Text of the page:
Granny's Programming Pearls
"inside of every large program is a small program struggling to get out"
JavaRanch.com/granny.jsp
Win a copy of Pragmatic AI this week in the Artificial Intelligence forum!
  • Post Reply Bookmark Topic Watch Topic
  • New Topic
programming forums Java Mobile Certification Databases Caching Books Engineering Micro Controllers OS Languages Paradigms IDEs Build Tools Frameworks Application Servers Open Source This Site Careers Other all forums
this forum made possible by our volunteer staff, including ...
Marshals:
  • Jeanne Boyarsky
  • Liutauras Vilda
  • Campbell Ritchie
  • Tim Cooke
  • Bear Bibeault
Sheriffs:
  • Paul Clapham
  • Junilu Lacar
  • Knute Snortum
Saloon Keepers:
  • Ron McLeod
  • Ganesh Patekar
  • Tim Moores
  • Pete Letkeman
  • Stephan van Hulst
Bartenders:
  • Carey Brown
  • Tim Holloway
  • Joe Ess

Game Blackboard  RSS feed

 
Ranch Hand
Posts: 209
  • Mark post as helpful
  • send pies
  • Quote
  • Report post to moderator
Hi,

I want to implement a blackboard for my game I"m designing. Basically, it registers and stores any object and lets me retrieve that object again at a later time. How would I go about doing this?


This is what I have so far:



 
Bartender
Posts: 4539
50
Eclipse IDE Firefox Browser Java MySQL Database VI Editor Windows
  • Mark post as helpful
  • send pies
  • Quote
  • Report post to moderator
I have not idea what you're talking about.

Do you know about Maps? Do you know about Serialization? Do you know about databases?

"some time later", how much later?
 
Saloon Keeper
Posts: 9145
173
  • Mark post as helpful
  • send pies
  • Quote
  • Report post to moderator
Don't extend the Thread class. If you need tasks performed in the background, use an ExecutorService. It doesn't seem like your class represents a task anyway.

What kind of game are you making, and why do you need a central place to store variables?
 
Ted Gress
Ranch Hand
Posts: 209
  • Mark post as helpful
  • send pies
  • Quote
  • Report post to moderator


Yesterday ‎10‎:‎58‎:‎15‎ ‎PM     Subject: Game Blackboard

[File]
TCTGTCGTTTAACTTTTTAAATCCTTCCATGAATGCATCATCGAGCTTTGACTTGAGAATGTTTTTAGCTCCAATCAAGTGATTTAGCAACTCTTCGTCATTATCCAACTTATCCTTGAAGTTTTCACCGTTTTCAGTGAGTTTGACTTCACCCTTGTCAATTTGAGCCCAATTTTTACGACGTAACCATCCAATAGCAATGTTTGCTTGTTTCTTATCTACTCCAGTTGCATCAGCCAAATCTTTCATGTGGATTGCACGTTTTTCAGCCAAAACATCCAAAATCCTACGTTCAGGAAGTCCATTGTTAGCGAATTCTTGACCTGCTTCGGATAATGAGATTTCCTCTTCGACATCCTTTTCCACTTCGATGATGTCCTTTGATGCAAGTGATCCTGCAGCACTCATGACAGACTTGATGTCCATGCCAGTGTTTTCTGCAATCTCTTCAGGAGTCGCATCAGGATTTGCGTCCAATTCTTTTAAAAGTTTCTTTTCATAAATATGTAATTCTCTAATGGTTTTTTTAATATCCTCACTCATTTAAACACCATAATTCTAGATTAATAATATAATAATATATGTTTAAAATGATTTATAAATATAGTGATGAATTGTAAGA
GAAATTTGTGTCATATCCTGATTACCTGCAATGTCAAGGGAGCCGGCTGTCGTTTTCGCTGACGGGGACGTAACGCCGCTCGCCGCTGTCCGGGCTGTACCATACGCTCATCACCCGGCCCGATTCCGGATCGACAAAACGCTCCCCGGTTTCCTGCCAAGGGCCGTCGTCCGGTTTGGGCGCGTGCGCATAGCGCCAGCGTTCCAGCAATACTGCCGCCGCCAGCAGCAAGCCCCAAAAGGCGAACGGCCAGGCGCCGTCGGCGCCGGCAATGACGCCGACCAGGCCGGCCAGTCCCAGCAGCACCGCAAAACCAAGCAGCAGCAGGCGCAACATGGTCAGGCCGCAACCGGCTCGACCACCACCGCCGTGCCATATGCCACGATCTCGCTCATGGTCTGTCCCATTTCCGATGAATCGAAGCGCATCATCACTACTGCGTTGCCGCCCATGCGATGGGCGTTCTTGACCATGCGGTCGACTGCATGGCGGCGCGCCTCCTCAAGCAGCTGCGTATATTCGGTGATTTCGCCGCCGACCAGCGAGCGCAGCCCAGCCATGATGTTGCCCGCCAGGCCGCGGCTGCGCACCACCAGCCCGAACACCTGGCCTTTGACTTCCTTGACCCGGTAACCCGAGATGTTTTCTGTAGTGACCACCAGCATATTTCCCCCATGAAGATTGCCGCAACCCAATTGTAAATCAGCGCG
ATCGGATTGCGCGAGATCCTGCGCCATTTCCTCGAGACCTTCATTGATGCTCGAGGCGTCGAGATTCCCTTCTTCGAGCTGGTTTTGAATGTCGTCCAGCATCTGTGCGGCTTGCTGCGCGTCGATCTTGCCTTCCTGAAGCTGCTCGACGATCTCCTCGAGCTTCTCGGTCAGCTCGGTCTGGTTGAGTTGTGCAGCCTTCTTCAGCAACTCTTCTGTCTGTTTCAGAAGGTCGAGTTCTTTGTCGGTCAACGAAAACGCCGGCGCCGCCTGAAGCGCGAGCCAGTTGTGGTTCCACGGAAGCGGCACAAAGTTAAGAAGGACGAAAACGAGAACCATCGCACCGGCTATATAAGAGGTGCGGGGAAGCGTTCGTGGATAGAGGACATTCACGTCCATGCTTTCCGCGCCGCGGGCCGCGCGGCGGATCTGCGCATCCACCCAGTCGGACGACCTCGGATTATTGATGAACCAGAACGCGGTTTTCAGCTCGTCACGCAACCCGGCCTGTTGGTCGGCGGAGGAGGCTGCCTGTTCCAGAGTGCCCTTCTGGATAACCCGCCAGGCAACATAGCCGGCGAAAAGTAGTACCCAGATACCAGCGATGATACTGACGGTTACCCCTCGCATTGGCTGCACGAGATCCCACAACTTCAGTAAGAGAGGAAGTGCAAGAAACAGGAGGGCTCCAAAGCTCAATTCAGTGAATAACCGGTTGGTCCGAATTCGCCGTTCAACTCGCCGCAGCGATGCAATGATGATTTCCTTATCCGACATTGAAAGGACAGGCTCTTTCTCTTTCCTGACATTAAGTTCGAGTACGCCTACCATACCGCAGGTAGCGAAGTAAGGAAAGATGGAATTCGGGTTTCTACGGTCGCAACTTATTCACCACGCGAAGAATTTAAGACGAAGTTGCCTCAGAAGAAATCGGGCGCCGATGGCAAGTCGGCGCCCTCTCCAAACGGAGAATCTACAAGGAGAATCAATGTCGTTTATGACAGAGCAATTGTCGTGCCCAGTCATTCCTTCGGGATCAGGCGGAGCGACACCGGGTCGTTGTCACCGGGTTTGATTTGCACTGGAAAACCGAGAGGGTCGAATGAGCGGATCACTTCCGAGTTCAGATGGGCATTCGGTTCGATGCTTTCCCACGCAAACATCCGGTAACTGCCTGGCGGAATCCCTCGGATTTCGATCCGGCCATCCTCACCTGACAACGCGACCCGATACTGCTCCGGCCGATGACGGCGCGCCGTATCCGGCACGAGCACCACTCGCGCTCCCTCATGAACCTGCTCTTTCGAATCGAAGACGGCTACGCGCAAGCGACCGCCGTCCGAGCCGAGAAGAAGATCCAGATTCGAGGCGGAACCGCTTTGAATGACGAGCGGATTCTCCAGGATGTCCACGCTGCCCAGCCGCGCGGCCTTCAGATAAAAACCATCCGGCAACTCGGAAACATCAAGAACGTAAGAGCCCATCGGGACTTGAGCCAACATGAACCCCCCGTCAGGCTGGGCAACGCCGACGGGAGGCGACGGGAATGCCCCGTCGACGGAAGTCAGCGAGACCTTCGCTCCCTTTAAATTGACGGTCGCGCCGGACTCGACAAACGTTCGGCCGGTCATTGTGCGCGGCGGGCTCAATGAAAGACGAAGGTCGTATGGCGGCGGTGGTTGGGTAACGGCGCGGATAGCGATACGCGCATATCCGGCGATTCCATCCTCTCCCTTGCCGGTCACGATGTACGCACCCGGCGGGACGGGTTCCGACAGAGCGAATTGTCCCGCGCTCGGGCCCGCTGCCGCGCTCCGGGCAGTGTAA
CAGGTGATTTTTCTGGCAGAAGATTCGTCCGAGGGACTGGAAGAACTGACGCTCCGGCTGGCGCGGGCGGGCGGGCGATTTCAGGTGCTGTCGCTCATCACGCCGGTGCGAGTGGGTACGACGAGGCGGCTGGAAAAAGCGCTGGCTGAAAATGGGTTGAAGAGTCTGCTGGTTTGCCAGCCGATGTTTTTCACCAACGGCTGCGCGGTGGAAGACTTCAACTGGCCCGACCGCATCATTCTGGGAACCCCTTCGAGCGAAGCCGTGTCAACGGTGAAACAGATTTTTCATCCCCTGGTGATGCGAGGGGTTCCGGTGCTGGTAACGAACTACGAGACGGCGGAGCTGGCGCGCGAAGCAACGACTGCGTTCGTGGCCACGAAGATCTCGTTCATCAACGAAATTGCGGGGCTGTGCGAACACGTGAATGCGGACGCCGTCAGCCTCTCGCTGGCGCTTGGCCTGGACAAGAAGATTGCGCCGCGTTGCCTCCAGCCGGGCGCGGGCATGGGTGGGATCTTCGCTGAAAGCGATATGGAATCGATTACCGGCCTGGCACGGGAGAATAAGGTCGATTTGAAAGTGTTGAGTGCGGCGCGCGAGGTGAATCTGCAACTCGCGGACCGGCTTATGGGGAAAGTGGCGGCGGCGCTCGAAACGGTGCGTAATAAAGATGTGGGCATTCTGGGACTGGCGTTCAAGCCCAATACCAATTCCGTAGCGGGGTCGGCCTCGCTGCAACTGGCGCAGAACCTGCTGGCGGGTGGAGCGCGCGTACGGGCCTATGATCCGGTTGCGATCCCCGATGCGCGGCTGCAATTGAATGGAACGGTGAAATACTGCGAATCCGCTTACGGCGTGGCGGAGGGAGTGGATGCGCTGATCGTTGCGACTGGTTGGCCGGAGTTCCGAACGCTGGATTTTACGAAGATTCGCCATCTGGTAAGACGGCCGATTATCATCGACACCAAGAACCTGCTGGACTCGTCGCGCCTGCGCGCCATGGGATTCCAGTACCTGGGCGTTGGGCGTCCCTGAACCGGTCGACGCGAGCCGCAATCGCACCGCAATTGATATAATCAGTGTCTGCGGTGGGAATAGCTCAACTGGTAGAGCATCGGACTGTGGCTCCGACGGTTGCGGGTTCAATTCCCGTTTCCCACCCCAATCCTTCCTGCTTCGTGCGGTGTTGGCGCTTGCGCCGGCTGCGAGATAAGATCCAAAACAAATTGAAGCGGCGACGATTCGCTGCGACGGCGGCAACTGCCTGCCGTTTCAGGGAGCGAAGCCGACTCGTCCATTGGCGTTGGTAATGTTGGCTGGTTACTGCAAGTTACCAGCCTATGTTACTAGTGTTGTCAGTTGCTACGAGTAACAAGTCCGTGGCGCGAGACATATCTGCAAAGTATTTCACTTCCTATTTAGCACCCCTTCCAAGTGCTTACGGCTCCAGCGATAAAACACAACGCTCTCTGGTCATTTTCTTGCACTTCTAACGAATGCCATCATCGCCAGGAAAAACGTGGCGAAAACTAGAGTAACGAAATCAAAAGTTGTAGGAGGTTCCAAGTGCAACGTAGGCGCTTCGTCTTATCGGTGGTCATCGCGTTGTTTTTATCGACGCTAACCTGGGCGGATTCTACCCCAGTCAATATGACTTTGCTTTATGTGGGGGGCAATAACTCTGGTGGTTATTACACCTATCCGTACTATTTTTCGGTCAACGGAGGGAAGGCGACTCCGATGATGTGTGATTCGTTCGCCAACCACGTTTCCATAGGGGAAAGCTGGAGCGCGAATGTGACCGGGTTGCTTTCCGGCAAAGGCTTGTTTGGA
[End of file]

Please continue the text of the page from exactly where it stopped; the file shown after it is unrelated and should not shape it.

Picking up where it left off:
I have not idea what you're talking about.

Do you know about Maps? Do you know about Serialization? Do you know about databases?

"some time later", how much later? 



Yes I know about maps. And I know about Serialization. And I know about databasesI don't think any of that that applies to this situation though.


Yesterday ‎10‎:‎58‎:‎15‎ ‎PM     Subject: Game Blackboard

I have not idea what you're talking about.

Do you know about Maps? Do you know about Serialization? Do you know about databases?

What kind of game are you making, and why do you need a central place to store variables? 



I am making a 3D MMORPG. I read about them as an algorithm for use when there is a lot of cross-information s haring.
I wish I had the reference.

But that is a moot point. Can somebody answer my question?

 
Stephan van Hulst
Saloon Keeper
Posts: 9145
173
  • Likes 1
  • Mark post as helpful
  • send pies
  • Quote
  • Report post to moderator
It's not a moot point, because knowing the reasons why will help find the correct solution.

Why do you think that using maps is not the correct solution? That's the first thing I would consider when I want to store variables in memory.
 
Ted Gress
Ranch Hand
Posts: 209
  • Mark post as helpful
  • send pies
  • Quote
  • Report post to moderator
Using maps makes perfect sense in this situation. H ow else would you store a key value pair?
 
Stephan van Hulst
Saloon Keeper
Posts: 9145
173
  • Mark post as helpful
  • send pies
  • Quote
  • Report post to moderator